Players over the age of 18 spent on average DKK40.4 (£4.90/€5.43/$6.37) each on all forms of gambling during 2019, down from DKK40.7 in the previous year, according to new figures released by the regulator.
The regulator calculates average weekly gambling consumption by deducting any winnings from the amount spent on gambling by players.
Consumption had grown each year since 2012, but the slight decline last year led Spillemyndigheden to suggest that the market could be starting to level out, after its initial expansion from the legalisation of igaming.
“It is interesting that for the first time in six years we see a decrease in the average gaming consumption in Denmark,” Spillemyndigheden acting director Jan Madsen said.
“However, it’s still too early to say whether it is a development that will continue in the longer term.”
Players spent the most on lottery games in 2019, with an average weekly spend of DKK13.2, followed by sports betting on DKK10.4 and then online casino with DKK9.7, with consumers favouring slot machines in the latter category.
However, physical gaming machines proved less popular, with players spending an average of DKK5.7 on the terminals, while consumers spent just DKK1.4 each across the country’ eight licensed casinos.
This comes after the regulator this week also revealed Denmark has the second-highest online gambling participation rate in Europe, with new figures showing it is one of just three countries where the majority of gross gaming revenue comes from internet channels.
Some 53.1% – or DKK5.2bn – of all gambling revenue in Denmark comes from igaming, ranking it second to Sweden (59%) of all 18 European markets assessed by the regulator.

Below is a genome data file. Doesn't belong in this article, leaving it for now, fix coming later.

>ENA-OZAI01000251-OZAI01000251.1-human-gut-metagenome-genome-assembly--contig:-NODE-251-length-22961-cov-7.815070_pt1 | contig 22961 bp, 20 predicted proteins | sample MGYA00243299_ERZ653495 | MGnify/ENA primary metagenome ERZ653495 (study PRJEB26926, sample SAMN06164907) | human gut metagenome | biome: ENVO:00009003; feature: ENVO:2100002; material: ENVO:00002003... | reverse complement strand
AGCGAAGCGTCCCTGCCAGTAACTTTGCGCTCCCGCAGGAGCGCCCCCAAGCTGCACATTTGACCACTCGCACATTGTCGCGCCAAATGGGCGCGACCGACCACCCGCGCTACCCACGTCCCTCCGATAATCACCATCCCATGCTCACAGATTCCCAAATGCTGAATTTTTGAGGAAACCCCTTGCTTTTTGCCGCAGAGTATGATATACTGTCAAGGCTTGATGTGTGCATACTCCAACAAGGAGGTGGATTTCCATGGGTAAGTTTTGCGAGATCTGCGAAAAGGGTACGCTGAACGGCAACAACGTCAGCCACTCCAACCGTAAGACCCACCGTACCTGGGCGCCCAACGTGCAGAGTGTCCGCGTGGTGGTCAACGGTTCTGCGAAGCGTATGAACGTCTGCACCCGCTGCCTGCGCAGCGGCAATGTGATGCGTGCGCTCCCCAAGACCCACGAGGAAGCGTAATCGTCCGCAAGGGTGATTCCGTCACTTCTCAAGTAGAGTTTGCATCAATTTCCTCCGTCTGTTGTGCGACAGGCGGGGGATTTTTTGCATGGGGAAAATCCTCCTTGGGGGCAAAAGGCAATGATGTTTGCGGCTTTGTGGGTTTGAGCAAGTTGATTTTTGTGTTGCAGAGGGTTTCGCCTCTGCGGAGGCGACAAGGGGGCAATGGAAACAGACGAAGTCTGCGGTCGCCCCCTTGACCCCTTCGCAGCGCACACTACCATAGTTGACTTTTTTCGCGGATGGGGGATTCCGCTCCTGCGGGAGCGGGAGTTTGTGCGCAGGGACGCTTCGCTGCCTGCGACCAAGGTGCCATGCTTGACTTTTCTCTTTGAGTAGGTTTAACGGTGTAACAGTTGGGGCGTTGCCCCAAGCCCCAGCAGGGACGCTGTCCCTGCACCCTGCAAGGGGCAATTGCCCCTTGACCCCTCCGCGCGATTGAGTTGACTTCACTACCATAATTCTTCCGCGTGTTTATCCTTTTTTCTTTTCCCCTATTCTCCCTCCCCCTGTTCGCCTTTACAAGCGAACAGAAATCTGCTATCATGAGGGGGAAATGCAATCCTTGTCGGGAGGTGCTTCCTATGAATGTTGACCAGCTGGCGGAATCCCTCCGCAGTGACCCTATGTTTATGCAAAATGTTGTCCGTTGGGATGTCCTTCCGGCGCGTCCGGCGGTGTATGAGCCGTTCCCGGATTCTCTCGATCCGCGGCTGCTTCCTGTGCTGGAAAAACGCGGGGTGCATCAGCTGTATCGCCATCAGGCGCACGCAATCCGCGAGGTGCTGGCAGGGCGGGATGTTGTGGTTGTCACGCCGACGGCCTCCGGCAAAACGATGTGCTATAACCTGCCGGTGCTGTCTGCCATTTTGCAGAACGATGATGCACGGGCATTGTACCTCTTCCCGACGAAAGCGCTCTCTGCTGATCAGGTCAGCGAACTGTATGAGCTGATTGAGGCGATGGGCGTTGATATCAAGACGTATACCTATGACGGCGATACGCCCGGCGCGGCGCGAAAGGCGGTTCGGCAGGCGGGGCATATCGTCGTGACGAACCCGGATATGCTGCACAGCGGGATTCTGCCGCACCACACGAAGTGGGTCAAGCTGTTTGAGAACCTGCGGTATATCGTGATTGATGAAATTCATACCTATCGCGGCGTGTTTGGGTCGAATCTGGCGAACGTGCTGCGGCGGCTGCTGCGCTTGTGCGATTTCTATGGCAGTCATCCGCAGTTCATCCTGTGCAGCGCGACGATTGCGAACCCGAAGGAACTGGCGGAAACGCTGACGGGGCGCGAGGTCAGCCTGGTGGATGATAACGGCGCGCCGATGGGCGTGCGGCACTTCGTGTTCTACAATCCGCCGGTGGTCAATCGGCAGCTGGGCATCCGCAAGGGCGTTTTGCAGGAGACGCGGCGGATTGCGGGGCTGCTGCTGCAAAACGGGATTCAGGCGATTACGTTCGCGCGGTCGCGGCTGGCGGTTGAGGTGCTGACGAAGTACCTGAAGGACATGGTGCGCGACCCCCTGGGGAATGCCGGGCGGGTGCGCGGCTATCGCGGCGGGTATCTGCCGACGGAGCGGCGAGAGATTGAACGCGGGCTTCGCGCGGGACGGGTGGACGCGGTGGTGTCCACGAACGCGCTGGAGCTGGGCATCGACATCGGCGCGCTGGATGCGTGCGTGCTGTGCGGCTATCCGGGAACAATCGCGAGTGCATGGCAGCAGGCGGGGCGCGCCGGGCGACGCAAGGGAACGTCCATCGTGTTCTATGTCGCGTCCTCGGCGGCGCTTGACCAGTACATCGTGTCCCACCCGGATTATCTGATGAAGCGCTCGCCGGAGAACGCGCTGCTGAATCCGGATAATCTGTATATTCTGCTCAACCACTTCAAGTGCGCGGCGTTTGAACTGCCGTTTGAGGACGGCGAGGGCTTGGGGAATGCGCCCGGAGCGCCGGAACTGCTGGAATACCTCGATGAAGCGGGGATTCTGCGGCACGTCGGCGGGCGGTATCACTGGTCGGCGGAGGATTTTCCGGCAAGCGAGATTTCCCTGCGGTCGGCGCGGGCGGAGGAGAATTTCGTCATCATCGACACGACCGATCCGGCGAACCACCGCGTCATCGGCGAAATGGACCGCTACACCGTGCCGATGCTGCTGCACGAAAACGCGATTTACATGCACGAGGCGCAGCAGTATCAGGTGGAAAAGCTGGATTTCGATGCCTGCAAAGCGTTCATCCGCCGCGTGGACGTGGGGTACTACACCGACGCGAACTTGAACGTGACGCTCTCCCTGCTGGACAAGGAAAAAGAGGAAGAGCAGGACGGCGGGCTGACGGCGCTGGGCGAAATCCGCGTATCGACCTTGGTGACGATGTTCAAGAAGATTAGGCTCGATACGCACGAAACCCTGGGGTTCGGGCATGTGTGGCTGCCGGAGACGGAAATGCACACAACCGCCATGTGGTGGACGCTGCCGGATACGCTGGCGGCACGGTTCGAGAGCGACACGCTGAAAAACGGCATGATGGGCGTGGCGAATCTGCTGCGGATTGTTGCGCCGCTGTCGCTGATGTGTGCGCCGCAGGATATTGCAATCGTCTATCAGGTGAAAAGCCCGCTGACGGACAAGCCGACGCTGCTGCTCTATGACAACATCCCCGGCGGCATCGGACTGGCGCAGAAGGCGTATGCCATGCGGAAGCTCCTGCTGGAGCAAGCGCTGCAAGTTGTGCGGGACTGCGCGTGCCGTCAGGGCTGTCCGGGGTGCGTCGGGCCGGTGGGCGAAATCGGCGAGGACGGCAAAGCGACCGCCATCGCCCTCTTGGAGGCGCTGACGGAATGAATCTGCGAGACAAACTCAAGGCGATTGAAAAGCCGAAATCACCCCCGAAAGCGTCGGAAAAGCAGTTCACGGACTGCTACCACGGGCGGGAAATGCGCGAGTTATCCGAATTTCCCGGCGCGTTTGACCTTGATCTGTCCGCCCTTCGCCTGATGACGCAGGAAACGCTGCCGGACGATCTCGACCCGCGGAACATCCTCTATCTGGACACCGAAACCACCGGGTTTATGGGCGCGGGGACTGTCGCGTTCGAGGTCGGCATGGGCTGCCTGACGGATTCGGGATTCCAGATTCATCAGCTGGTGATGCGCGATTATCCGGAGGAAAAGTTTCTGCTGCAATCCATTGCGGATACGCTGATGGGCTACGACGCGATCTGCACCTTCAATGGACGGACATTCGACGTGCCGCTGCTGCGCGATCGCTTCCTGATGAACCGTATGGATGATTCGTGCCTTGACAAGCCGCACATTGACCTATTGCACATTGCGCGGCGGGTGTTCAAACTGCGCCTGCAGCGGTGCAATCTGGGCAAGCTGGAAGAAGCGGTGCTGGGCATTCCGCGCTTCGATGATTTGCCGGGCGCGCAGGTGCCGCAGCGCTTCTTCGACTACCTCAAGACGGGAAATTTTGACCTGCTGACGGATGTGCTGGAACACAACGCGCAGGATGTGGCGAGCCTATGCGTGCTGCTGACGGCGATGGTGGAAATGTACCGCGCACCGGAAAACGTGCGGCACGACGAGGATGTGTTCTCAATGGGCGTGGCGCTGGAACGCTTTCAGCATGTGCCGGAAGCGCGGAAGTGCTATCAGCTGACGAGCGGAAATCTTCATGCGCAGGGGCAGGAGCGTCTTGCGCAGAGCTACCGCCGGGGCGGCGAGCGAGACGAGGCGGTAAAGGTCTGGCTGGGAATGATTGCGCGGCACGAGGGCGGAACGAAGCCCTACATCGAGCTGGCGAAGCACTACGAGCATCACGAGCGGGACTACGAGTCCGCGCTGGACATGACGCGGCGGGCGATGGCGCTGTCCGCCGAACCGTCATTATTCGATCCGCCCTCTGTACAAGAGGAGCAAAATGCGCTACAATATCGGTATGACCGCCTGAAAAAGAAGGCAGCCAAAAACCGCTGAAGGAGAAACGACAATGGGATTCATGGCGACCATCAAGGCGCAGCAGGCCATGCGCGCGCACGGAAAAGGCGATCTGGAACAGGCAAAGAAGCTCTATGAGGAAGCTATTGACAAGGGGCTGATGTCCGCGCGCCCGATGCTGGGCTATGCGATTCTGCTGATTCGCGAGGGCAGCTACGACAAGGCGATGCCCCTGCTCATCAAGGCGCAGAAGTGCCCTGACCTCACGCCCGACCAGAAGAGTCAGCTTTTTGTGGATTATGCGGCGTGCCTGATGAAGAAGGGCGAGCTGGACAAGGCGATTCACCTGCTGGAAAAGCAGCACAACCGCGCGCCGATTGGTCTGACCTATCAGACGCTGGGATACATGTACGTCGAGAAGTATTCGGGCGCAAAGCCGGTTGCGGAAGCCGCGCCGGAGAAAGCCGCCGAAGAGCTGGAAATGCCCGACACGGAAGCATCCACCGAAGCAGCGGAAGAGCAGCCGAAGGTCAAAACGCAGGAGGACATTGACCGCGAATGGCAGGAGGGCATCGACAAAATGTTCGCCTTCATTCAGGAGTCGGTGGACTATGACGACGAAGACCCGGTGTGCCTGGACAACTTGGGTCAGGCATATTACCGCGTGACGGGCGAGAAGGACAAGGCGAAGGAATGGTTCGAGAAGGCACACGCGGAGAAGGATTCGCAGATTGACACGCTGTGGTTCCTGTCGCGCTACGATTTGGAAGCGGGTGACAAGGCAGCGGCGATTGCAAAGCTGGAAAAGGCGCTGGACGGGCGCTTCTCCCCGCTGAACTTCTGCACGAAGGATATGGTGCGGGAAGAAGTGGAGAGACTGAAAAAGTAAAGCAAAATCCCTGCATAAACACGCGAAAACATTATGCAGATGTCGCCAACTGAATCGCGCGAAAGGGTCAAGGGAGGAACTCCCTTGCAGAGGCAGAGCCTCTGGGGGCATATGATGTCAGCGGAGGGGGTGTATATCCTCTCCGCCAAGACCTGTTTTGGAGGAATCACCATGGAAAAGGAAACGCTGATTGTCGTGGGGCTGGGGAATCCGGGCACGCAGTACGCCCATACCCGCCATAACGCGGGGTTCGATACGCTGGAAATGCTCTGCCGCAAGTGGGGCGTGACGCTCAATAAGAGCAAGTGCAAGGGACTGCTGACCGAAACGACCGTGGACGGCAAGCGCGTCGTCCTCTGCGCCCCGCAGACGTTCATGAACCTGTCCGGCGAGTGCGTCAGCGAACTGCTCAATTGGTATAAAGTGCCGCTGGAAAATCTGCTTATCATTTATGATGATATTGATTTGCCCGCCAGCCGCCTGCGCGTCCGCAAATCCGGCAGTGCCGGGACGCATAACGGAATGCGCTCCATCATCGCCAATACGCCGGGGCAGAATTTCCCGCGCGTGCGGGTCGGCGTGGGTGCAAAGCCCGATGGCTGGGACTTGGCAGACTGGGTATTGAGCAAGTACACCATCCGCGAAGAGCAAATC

Meanwhile, Spillemyndigheden has published a reminder of its regulations for bingo and banko games, having identified a number of operators offering these games without the relevant approval.
Bingo and banko are classed as lottery games under the Danish Gaming Act, with the regulator warning any games requiring consumers to pay money to enter and potentially win a prize will be considered to fall under this category.
Associations that want to offer these games on either a non-profit or charitable basis must seek the permission of Spillemyndigheden, though some exceptions do apply.
These include instances were only members and their relatives can take part in the game, the maximum value of a win does not exceed DKK5,000, the entrance fee is no more than DKK1,000, and the sole purpose of the association running the game must not be primarily to hold non-profit lotteries.
“This means that it is a prerequisite for fulfilling the conditions that only the members of the association and their relatives are allowed to participate in the event and all profits from games go to non-profit purposes,” the regulator said.